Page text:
Featured Research

from universities, journals, and other organizations

A Cheap And Easy Way To Treat Parkinson Disease

Date:
September 17, 2003
Source:
Journal Of Clinical Investigation
Summary:
A team of researchers, led by Serge Przedborski, at Columbia University in New York, have demonstrated that infusion of D-beta-hydroxybutyrate (D-beta-HB) to mice suffering from Parkinson disease restored impaired brain function and protected against neurodegeneration and motor skill abnormalities.

A team of researchers, led by Serge Przedborski, at Columbia University in New York, have demonstrated that infusion of D-beta-hydroxybutyrate (D-beta-HB) to mice suffering from Parkinson disease restored impaired brain function and protected against neurodegeneration and motor skill abnormalities. D-beta-HB, already utilized in the treatment of epilepsy, may represent a cheap and easy way to treat Parkinson disease.

Parkinson disease is the second most common neurodegenerative disorder after Alzheimer disease. Sufferers experience motor skill abnormalities including tremor, muscle stiffness, and unstable voluntary movements and posture. The main pathological feature of the Parkinson brain is the loss of dopaminergic neurons.

Reported in an article in the September 15 issue of the Journal of Clinical Investigation, Przedborski and colleagues administered the neurotoxin MPTP to mice, which caused dopaminergic neurodegeneration and deficits in the mitochondrial electron transport chain reminiscent of Parkinson disease. Using this model of disease, the authors showed that the infusion of the ketone body D-beta-HB restored mitochondrial respiration and protected against MPTP-induced neurodegeneration and motor deficits. The study supports a critical role for mitochondrial defect in Parkinson disease.

Ketone bodies are already successfully used in the treatment of epilepsy. They are also able to penetrate the blood-brain barrier that often prevents potentially beneficial drugs from entering the brain.

D-beta-HB may therefore be considered as a novel form of neuroprotective therapy in the treatment of Parksinson disease.


Story Source:

The above story is based on materials provided by Journal Of Clinical Investigation. Note: Materials may be edited for content and length.


Cite This Page:

Journal Of Clinical Investigation. "A Cheap And Easy Way To Treat Parkinson Disease." ScienceDaily. ScienceDaily, 17 September 2003. <www.sciencedaily.com/releases/2003/09/030917073602.htm>.
Journal Of Clinical Investigation. (2003, September 17). A Cheap And Easy Way To Treat Parkinson Disease. ScienceDaily. Retrieved August 21, 2014 from www.sciencedaily.com/releases/2003/09/030917073602.htm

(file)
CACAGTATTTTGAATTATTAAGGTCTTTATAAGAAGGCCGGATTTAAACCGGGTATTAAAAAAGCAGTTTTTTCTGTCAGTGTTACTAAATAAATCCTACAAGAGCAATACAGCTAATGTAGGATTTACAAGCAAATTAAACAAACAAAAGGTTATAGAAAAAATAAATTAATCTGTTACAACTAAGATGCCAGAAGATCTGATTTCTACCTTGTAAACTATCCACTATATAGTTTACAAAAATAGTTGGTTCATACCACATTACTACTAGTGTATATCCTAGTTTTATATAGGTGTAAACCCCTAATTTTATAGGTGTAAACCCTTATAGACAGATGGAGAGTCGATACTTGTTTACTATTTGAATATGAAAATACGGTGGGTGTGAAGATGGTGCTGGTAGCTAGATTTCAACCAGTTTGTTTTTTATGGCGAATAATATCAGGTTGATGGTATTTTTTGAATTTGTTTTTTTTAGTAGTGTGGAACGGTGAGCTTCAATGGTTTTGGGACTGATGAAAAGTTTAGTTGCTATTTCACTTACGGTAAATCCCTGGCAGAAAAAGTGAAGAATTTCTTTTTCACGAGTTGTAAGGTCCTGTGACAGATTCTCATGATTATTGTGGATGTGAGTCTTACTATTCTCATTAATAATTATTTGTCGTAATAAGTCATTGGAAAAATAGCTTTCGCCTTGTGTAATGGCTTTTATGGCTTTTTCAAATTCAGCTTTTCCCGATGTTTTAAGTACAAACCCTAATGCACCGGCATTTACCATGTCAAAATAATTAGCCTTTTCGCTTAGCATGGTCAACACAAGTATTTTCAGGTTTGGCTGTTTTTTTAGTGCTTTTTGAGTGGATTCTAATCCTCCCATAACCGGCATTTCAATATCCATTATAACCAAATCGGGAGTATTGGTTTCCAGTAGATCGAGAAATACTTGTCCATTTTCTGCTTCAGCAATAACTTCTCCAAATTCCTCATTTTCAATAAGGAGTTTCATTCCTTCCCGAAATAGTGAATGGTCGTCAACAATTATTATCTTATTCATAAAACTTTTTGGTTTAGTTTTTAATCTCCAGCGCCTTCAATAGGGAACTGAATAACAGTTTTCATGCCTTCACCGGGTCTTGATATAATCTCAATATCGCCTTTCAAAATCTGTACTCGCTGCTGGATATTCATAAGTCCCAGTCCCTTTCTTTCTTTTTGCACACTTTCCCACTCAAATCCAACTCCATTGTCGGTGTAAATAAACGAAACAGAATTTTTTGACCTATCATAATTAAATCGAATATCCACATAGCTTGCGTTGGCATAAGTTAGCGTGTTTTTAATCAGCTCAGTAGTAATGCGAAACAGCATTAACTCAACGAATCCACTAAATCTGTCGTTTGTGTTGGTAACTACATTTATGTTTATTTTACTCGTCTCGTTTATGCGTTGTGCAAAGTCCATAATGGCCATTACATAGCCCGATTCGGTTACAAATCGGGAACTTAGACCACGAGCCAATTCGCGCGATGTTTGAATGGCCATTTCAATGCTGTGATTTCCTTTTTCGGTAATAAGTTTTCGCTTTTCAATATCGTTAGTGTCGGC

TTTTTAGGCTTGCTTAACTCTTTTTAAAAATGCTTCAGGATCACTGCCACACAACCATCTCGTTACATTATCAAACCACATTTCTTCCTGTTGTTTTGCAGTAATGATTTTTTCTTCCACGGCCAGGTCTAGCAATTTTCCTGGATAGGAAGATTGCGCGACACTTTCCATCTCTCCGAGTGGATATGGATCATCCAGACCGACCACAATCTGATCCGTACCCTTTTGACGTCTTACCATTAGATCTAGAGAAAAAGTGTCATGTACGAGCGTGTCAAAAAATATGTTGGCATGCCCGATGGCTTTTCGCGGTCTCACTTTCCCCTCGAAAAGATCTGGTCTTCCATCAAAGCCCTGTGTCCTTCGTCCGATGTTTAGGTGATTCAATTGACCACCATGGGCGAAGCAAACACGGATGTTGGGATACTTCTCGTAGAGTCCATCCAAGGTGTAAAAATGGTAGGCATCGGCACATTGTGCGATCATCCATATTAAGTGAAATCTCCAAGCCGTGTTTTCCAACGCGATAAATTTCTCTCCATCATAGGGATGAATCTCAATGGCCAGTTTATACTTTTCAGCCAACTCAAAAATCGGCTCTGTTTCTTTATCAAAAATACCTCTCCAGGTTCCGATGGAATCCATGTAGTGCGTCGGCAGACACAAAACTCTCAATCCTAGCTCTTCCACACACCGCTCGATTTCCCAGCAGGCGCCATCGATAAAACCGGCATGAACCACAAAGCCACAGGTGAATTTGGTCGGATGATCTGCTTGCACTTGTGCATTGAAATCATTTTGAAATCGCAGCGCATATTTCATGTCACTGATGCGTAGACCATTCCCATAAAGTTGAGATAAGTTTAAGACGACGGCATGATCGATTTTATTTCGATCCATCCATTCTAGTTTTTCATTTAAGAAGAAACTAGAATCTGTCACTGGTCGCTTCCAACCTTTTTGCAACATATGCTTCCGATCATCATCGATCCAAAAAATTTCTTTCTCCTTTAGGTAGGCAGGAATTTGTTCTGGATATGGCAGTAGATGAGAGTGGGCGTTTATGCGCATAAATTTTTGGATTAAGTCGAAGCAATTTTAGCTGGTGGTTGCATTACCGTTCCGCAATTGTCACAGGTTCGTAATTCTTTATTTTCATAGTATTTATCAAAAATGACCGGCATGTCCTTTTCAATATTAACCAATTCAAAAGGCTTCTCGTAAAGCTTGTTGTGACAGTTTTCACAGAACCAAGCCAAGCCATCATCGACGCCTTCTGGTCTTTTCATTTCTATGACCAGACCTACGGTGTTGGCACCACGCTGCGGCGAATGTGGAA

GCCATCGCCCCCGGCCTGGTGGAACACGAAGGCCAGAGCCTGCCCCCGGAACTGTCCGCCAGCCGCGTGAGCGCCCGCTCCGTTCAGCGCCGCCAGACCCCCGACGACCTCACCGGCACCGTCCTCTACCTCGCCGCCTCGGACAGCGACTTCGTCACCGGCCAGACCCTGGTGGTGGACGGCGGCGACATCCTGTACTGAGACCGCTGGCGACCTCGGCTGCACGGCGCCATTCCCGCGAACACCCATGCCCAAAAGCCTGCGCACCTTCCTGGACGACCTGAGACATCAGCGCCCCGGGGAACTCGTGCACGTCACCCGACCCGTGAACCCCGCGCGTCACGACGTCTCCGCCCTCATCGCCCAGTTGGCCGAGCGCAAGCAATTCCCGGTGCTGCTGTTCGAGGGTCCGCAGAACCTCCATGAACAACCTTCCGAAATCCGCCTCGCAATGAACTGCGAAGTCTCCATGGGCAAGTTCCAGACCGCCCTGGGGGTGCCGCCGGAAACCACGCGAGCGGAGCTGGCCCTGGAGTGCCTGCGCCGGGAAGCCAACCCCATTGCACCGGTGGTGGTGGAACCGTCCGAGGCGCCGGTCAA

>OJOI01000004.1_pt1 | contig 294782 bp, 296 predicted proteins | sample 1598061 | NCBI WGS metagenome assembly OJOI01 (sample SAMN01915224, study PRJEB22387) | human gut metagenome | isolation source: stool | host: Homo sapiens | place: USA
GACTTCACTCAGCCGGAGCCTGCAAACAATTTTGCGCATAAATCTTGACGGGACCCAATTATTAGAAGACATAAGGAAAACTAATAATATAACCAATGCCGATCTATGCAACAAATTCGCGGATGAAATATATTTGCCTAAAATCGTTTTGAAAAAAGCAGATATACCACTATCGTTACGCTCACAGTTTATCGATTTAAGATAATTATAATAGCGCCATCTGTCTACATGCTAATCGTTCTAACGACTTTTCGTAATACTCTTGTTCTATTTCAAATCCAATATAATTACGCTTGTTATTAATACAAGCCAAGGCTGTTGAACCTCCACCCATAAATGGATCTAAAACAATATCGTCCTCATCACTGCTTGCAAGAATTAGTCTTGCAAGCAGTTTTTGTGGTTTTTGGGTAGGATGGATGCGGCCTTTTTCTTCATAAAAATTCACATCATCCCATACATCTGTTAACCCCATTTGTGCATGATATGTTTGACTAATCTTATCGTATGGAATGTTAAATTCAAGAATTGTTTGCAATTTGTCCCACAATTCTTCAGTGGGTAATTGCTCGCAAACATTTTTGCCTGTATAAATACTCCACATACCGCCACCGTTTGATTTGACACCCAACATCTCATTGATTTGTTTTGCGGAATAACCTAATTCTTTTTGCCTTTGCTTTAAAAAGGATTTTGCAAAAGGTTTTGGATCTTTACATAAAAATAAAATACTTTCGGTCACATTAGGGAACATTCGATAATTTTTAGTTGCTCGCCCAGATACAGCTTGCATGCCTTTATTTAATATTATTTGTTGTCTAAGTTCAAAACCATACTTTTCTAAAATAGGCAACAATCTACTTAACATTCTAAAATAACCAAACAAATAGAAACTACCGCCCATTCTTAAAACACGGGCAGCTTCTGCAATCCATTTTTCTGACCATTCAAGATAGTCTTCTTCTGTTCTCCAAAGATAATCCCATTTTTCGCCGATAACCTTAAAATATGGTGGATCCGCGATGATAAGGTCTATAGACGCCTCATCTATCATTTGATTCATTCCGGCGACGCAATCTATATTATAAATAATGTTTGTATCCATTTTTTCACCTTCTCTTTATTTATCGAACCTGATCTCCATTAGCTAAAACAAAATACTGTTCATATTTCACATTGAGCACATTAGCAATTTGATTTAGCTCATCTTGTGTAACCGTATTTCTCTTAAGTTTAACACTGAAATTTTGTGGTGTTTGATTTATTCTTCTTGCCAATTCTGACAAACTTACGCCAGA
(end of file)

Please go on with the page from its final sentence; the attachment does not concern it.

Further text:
Journal Of Clinical Investigation. "A Cheap And Easy Way To Treat Parkinson Disease." ScienceDaily. www.sciencedaily.com/releases/2003/09/030917073602.htm (accessed August 21, 2014).

Share This




More Mind & Brain News

Thursday, August 21, 2014

Featured Research

from universities, journals, and other organizations


Featured Videos

from AP, Reuters, AFP, and other news services

Do More Wedding Guests Make A Happier Marriage?

Do More Wedding Guests Make A Happier Marriage?

Newsy (Aug. 20, 2014) — A new study found couples who had at least 150 guests at their weddings were more likely to report being happy in their marriages. Video provided by Newsy
Powered by NewsLook.com
Charter Schools Alter Post-Katrina Landscape

Charter Schools Alter Post-Katrina Landscape

AP (Aug. 20, 2014) — Nine years after Hurricane Katrina, charter schools are the new reality of public education in New Orleans. The state of Louisiana took over most of the city's public schools after the killer storm in 2005. (Aug. 20) Video provided by AP
Powered by NewsLook.com
Researcher Testing on-Field Concussion Scanners

Researcher Testing on-Field Concussion Scanners

AP (Aug. 19, 2014) — Four Texas high school football programs are trying out an experimental system designed to diagnose concussions on the field. The technology is in response to growing concern over head trauma in America's most watched sport. (Aug. 19) Video provided by AP
Powered by NewsLook.com
Kids' Drawings At Age 4 Linked To Intelligence At Age 14

Kids' Drawings At Age 4 Linked To Intelligence At Age 14

Newsy (Aug. 19, 2014) — A study by King's College London says there's a link between how well kids draw at age 4 and how intelligent they are later in life. Video provided by Newsy
Powered by NewsLook.com

Search ScienceDaily

Number of stories in archives: 140,361

Find with keyword(s):
 
Enter a keyword or phrase to search ScienceDaily for related topics and research stories.

Save/Print:
Share:  

Breaking News:
from the past week

In Other News

... from NewsDaily.com

Science News

Health News

Environment News

Technology News



Save/Print:
Share:  

Free Subscriptions


Get the latest science news with ScienceDaily's free email newsletters, updated daily and weekly. Or view hourly updated newsfeeds in your RSS reader:

Get Social & Mobile


Keep up to date with the latest news from ScienceDaily via social networks and mobile apps:

Have Feedback?


Tell us what you think of ScienceDaily -- we welcome both positive and negative comments. Have any problems using the site? Questions?
Mobile iPhone Android Web
Follow Facebook Twitter Google+
Subscribe RSS Feeds Email Newsletters
Latest Headlines Health & Medicine Mind & Brain Space & Time Matter & Energy Computers & Math Plants & Animals Earth & Climate Fossils & Ruins